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    Polish-born photographer Josef Schulz has an extraordinary body of work to his name. The 48-year-old’s imagery deals predominantly with mundane man-made objects iconicised by his lens. But his images aren’t quite as simple as they first seem. Using digital manipulation Josef transforms his originals into familiar yet otherworldly scenes, removing the typography from commercial signage and transplanting urban architecture from its cluttered surroundings into bare backgrounds. His Übergang series saw him traipsing across Europe documenting abandoned military and national checkpoints, subtly blurring their backgrounds in post-production to remove them from their original context – which gives them the appearance of being captured in a different era entirely.

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    I don’t doubt that Alasdair McLellan has had his fill of being referred to in the context of his “Northernness,” but the photographer’s origin is a factor which continues to influence his work to such an extent that it would be foolish to ignore it. He captures an atmosphere which is arguably unmatched in fashion photography; both male and female models appear gritty and tough, but simultaneously romantic and sensual. It’s a uniquely Northern mood and a difficult juxtaposition to capture, but he continues to achieve it like no other in his field.

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    In the competitive, ever-changing world of the creative industries, it can be hard to get the right opportunities to make great work, which is why the time is ripe for innovative platforms like MOFILM.

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    Things allegedly so good they named it twice include couscous, the ylang ylang plant and most famously New York, and perhaps understandably it’s the latter that has inspired a gorgeous new series by photographer Veronika Marquez. Having scoured the city for picture postcard spots – think the Brooklyn Bridge, the High Line and Central Park – Veronika then creates tableaux using multiple images of herself striking different poses.

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    Street style photography has rapidly grown in importance at fashion weeks over the last couple of years, leaving actual catwalk reportage and photography cowering in its shadow. With this quick rise, however, comes the emergence of a new wave of fashion photographers; those who are less interested in capturing the detail of a pleat or the heel of a shoe and more concerned with the characteristics of show attendees while waiting to pile into venues.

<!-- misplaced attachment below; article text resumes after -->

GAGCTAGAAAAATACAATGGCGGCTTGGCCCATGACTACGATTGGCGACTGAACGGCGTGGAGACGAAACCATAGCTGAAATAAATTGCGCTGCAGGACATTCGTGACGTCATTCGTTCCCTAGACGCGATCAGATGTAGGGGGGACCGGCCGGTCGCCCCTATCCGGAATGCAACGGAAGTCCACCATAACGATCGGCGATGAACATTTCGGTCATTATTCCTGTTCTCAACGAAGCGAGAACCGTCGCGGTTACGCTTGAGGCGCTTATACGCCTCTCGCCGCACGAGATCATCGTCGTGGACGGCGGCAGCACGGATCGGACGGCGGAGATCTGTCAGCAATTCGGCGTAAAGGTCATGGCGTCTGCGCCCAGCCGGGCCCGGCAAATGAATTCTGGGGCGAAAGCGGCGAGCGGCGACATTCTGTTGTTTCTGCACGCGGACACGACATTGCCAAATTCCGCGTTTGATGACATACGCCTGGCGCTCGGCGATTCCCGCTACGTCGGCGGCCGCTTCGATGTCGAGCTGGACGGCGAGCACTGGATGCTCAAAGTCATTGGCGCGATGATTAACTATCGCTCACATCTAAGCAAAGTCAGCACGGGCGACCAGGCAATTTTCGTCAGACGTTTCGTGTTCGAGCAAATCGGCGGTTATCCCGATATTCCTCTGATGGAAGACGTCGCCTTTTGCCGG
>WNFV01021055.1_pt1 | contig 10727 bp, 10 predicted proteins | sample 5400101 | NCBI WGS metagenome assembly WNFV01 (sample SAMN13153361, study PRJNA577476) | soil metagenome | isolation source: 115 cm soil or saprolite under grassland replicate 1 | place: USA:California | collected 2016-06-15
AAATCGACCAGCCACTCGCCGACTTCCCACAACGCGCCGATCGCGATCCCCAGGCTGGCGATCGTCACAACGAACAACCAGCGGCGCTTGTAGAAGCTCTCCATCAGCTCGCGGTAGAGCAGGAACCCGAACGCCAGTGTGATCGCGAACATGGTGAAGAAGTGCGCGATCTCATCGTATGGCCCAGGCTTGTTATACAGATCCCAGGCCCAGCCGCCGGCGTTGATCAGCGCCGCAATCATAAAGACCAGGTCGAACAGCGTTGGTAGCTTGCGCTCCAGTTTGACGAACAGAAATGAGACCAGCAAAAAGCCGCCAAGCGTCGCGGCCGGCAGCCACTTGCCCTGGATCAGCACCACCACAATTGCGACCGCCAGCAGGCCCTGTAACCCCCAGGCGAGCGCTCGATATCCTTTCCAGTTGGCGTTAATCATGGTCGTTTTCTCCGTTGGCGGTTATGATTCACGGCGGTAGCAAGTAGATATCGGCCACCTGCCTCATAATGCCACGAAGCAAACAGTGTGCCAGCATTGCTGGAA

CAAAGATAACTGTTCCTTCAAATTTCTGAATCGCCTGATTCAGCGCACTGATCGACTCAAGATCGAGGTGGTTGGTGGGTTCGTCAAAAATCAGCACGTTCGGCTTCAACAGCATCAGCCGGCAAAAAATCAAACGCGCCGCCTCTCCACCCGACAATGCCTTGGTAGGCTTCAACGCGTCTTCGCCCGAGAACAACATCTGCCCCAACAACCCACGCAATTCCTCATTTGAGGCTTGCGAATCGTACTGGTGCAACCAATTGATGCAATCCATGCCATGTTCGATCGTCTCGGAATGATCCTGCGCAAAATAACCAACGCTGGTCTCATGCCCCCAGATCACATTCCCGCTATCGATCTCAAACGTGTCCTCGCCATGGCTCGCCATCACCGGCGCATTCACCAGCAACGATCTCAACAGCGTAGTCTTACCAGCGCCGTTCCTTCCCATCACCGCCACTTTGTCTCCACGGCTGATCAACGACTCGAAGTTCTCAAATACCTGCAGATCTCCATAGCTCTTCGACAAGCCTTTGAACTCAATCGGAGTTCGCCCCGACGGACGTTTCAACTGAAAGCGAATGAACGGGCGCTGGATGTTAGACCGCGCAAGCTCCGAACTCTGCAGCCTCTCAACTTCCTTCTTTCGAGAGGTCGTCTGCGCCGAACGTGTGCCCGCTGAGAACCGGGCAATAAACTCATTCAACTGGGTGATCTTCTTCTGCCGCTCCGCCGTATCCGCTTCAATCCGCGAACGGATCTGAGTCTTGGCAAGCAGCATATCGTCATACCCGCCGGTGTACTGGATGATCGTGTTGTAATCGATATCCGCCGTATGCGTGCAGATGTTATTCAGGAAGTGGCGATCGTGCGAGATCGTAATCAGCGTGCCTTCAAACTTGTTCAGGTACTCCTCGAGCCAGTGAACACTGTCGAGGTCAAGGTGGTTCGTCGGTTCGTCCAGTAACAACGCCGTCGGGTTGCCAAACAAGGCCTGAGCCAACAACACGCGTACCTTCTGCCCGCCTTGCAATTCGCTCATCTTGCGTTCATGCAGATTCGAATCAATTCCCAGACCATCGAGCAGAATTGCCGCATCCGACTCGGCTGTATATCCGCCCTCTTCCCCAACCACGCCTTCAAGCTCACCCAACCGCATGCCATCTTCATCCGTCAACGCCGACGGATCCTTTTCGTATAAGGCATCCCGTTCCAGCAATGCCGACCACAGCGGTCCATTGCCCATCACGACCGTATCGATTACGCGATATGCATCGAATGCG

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    Normally we associate Dan Wilton with the music industry. His bread and butter work involves trailing some of the most exciting new musicians across the globe and documenting their antics for us mere mortals to enjoy. When he’s not doing that you can invariably find him making normal people look exciting, turning football fans and Repton boxers alike into iconic individuals with the swift click of his shutter.

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    People like Gilbert Blecken are some of the most important people in music. Gilbert has dedicated his life to making fanzines, buying records, waiting for bands to finish practice to he can interview them and, most importantly, take their photo. Despite having had his photos printed in the likes of Rolling Stone, Entertainment Weekly and Kerrang!, Gilbert’s body of work is still relatively unknown. Perhaps it’s because he never really set out to be a photographer, he was just making fanzines. The reason why his photos are so clear is that he was worried they wouldn’t photocopy properly, and the reason he took the photos at all was because he had already interviewed the subjects and felt it would be weird not to.

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    Photographer Carl Kleiner is so consistently excellent that coming up with witty/pithy/unusual introductions every time we feature him on the site is pretty difficult (yeah I know, get the violins out, my life is soooooo hard etc etc etc). So let’s keep this nicely simple; Carl has styled and shot this beautiful series for Herman Miller’s new editorial platform WHY to showcase their new colour palette. His abstract creations do a brilliant job of putting the colours front and centre, celebrating the vibrancy of each and the eclecticism of the range without resorting to clumsy juxtaposition. Even by his own sky-high standards Carl’s on something of a hot streak recently and long may it continue!